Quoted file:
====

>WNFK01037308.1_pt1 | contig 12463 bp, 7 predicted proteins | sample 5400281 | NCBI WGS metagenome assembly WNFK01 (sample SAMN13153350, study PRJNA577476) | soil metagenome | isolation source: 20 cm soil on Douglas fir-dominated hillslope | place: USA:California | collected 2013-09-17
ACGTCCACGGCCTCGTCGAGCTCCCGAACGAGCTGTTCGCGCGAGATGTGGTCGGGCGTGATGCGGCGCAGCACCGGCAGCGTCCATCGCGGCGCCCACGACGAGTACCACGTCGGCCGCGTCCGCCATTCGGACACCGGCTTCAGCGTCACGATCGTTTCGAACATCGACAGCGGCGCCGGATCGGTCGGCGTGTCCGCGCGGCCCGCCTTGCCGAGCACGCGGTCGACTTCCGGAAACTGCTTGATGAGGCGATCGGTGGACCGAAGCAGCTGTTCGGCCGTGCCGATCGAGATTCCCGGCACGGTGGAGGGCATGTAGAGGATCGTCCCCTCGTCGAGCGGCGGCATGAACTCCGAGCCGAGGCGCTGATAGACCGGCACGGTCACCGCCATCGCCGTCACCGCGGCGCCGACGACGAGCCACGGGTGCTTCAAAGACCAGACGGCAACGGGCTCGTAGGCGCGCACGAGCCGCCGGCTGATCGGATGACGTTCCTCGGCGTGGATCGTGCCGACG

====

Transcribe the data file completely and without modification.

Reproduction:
>WNFK01037308.1_pt1 | contig 12463 bp, 7 predicted proteins | sample 5400281 | NCBI WGS metagenome assembly WNFK01 (sample SAMN13153350, study PRJNA577476) | soil metagenome | isolation source: 20 cm soil on Douglas fir-dominated hillslope | place: USA:California | collected 2013-09-17
ACGTCCACGGCCTCGTCGAGCTCCCGAACGAGCTGTTCGCGCGAGATGTGGTCGGGCGTGATGCGGCGCAGCACCGGCAGCGTCCATCGCGGCGCCCACGACGAGTACCACGTCGGCCGCGTCCGCCATTCGGACACCGGCTTCAGCGTCACGATCGTTTCGAACATCGACAGCGGCGCCGGATCGGTCGGCGTGTCCGCGCGGCCCGCCTTGCCGAGCACGCGGTCGACTTCCGGAAACTGCTTGATGAGGCGATCGGTGGACCGAAGCAGCTGTTCGGCCGTGCCGATCGAGATTCCCGGCACGGTGGAGGGCATGTAGAGGATCGTCCCCTCGTCGAGCGGCGGCATGAACTCCGAGCCGAGGCGCTGATAGACCGGCACGGTCACCGCCATCGCCGTCACCGCGGCGCCGACGACGAGCCACGGGTGCTTCAAAGACCAGACGGCAACGGGCTCGTAGGCGCGCACGAGCCGCCGGCTGATCGGATGACGTTCCTCGGCGTGGATCGTGCCGACG